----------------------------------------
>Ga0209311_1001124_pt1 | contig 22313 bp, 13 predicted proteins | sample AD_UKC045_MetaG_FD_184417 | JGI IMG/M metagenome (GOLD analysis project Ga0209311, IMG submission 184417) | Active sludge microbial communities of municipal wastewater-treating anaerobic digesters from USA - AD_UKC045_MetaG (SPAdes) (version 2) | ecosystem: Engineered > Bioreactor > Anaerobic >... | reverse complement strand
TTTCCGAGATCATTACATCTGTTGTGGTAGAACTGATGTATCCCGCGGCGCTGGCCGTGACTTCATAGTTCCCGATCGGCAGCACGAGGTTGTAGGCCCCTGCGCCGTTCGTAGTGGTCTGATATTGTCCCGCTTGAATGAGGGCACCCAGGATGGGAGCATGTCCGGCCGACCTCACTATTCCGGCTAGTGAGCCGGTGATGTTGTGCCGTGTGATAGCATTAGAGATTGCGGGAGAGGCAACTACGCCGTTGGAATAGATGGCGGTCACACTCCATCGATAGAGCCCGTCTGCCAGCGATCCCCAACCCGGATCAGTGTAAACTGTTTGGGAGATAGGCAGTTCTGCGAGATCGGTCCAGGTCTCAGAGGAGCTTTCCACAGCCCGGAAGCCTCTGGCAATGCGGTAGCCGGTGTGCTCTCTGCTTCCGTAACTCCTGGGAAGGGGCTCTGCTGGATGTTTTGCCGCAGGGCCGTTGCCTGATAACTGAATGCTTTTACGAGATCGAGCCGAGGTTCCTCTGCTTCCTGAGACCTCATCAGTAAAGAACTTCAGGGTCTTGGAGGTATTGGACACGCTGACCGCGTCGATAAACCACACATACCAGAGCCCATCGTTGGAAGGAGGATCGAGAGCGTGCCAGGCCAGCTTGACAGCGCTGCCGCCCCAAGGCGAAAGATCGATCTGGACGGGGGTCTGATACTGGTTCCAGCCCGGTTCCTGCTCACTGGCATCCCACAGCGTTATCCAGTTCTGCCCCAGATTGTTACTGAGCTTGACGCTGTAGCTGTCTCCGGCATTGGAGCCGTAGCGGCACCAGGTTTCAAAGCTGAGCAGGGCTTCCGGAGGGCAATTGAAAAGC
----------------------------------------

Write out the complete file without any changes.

>Ga0209311_1001124_pt1 | contig 22313 bp, 13 predicted proteins | sample AD_UKC045_MetaG_FD_184417 | JGI IMG/M metagenome (GOLD analysis project Ga0209311, IMG submission 184417) | Active sludge microbial communities of municipal wastewater-treating anaerobic digesters from USA - AD_UKC045_MetaG (SPAdes) (version 2) | ecosystem: Engineered > Bioreactor > Anaerobic >... | reverse complement strand
TTTCCGAGATCATTACATCTGTTGTGGTAGAACTGATGTATCCCGCGGCGCTGGCCGTGACTTCATAGTTCCCGATCGGCAGCACGAGGTTGTAGGCCCCTGCGCCGTTCGTAGTGGTCTGATATTGTCCCGCTTGAATGAGGGCACCCAGGATGGGAGCATGTCCGGCCGACCTCACTATTCCGGCTAGTGAGCCGGTGATGTTGTGCCGTGTGATAGCATTAGAGATTGCGGGAGAGGCAACTACGCCGTTGGAATAGATGGCGGTCACACTCCATCGATAGAGCCCGTCTGCCAGCGATCCCCAACCCGGATCAGTGTAAACTGTTTGGGAGATAGGCAGTTCTGCGAGATCGGTCCAGGTCTCAGAGGAGCTTTCCACAGCCCGGAAGCCTCTGGCAATGCGGTAGCCGGTGTGCTCTCTGCTTCCGTAACTCCTGGGAAGGGGCTCTGCTGGATGTTTTGCCGCAGGGCCGTTGCCTGATAACTGAATGCTTTTACGAGATCGAGCCGAGGTTCCTCTGCTTCCTGAGACCTCATCAGTAAAGAACTTCAGGGTCTTGGAGGTATTGGACACGCTGACCGCGTCGATAAACCACACATACCAGAGCCCATCGTTGGAAGGAGGATCGAGAGCGTGCCAGGCCAGCTTGACAGCGCTGCCGCCCCAAGGCGAAAGATCGATCTGGACGGGGGTCTGATACTGGTTCCAGCCCGGTTCCTGCTCACTGGCATCCCACAGCGTTATCCAGTTCTGCCCCAGATTGTTACTGAGCTTGACGCTGTAGCTGTCTCCGGCATTGGAGCCGTAGCGGCACCAGGTTTCAAAGCTGAGCAGGGCTTCCGGAGGGCAATTGAAAAGC